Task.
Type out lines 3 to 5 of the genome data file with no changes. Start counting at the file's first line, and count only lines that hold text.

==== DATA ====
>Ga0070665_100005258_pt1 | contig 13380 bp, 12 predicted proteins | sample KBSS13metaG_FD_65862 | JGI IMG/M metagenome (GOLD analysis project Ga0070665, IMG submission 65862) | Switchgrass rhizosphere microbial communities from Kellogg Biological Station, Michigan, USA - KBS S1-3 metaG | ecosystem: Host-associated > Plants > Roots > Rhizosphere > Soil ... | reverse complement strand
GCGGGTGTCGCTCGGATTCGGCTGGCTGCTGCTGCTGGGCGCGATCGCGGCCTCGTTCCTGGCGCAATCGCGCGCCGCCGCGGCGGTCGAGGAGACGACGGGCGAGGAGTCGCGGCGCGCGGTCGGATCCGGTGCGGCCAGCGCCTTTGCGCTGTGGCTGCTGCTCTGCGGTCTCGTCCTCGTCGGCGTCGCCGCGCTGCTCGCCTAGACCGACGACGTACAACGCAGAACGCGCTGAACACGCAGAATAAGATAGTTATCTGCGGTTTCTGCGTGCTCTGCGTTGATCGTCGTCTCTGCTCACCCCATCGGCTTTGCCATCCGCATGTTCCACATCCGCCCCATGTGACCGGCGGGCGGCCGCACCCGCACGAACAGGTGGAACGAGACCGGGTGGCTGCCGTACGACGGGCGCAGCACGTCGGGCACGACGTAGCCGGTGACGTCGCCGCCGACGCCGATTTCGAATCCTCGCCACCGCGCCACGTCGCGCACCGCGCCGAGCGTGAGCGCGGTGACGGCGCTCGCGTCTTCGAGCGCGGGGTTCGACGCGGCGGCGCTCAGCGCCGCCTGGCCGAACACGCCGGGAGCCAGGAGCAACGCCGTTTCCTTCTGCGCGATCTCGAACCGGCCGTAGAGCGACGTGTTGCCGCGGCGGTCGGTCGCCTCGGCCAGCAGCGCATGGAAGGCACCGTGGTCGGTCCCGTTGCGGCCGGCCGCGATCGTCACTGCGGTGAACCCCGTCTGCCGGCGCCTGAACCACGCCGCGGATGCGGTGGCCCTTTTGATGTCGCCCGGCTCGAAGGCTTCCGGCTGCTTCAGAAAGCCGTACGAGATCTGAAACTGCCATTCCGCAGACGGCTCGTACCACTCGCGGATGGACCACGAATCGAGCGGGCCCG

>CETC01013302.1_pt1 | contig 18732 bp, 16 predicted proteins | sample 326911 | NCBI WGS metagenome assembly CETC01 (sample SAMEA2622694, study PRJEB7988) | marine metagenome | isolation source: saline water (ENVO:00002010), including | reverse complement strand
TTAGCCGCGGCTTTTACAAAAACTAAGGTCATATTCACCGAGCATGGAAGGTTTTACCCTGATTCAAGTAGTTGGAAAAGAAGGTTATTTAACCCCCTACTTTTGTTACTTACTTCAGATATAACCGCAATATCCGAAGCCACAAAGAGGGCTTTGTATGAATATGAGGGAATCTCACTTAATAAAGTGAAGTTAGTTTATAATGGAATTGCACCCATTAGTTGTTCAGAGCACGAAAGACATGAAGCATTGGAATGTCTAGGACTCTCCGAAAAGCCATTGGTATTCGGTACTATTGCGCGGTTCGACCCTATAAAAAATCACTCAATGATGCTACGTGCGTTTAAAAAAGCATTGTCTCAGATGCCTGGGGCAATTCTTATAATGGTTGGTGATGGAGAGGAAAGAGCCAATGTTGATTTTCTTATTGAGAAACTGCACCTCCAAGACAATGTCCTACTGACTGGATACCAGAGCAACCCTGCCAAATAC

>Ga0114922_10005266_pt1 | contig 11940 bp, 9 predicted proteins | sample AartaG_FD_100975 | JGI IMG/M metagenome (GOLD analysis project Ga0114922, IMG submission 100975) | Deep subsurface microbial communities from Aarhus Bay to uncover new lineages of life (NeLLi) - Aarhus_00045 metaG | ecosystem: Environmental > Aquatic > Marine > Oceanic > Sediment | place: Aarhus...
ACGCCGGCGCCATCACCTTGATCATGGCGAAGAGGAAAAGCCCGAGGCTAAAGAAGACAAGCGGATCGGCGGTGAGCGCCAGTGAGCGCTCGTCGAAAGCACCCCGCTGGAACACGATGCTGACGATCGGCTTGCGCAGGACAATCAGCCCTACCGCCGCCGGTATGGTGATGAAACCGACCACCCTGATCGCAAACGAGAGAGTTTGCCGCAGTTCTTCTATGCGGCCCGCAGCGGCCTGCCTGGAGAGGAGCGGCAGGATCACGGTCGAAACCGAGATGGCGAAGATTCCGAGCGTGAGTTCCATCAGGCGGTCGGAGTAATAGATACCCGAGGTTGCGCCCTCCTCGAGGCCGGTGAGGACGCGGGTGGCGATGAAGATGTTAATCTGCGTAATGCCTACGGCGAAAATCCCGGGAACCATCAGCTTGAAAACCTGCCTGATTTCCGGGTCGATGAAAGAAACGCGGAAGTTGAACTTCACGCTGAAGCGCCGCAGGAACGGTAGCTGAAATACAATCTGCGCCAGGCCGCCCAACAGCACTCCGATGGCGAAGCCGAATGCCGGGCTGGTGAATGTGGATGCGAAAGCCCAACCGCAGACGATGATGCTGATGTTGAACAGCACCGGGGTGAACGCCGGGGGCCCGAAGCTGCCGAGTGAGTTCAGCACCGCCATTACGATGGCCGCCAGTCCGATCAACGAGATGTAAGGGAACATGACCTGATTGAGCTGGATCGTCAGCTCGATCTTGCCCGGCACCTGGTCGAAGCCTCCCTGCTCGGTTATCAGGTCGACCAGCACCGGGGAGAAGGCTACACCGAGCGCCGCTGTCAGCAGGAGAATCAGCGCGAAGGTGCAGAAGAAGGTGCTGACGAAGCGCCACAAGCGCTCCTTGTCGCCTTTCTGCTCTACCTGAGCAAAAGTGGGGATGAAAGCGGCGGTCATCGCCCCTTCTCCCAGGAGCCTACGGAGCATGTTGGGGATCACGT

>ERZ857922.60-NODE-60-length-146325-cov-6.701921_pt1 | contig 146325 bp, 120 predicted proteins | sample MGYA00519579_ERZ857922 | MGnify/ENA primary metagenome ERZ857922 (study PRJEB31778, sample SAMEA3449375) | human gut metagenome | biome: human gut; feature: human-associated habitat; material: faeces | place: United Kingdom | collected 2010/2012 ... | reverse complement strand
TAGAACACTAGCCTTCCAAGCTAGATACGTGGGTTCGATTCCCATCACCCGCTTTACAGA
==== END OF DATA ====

>CETC01013302.1_pt1 | contig 18732 bp, 16 predicted proteins | sample 326911 | NCBI WGS metagenome assembly CETC01 (sample SAMEA2622694, study PRJEB7988) | marine metagenome | isolation source: saline water (ENVO:00002010), including | reverse complement strand
TTAGCCGCGGCTTTTACAAAAACTAAGGTCATATTCACCGAGCATGGAAGGTTTTACCCTGATTCAAGTAGTTGGAAAAGAAGGTTATTTAACCCCCTACTTTTGTTACTTACTTCAGATATAACCGCAATATCCGAAGCCACAAAGAGGGCTTTGTATGAATATGAGGGAATCTCACTTAATAAAGTGAAGTTAGTTTATAATGGAATTGCACCCATTAGTTGTTCAGAGCACGAAAGACATGAAGCATTGGAATGTCTAGGACTCTCCGAAAAGCCATTGGTATTCGGTACTATTGCGCGGTTCGACCCTATAAAAAATCACTCAATGATGCTACGTGCGTTTAAAAAAGCATTGTCTCAGATGCCTGGGGCAATTCTTATAATGGTTGGTGATGGAGAGGAAAGAGCCAATGTTGATTTTCTTATTGAGAAACTGCACCTCCAAGACAATGTCCTACTGACTGGATACCAGAGCAACCCTGCCAAATAC

>Ga0114922_10005266_pt1 | contig 11940 bp, 9 predicted proteins | sample AartaG_FD_100975 | JGI IMG/M metagenome (GOLD analysis project Ga0114922, IMG submission 100975) | Deep subsurface microbial communities from Aarhus Bay to uncover new lineages of life (NeLLi) - Aarhus_00045 metaG | ecosystem: Environmental > Aquatic > Marine > Oceanic > Sediment | place: Aarhus...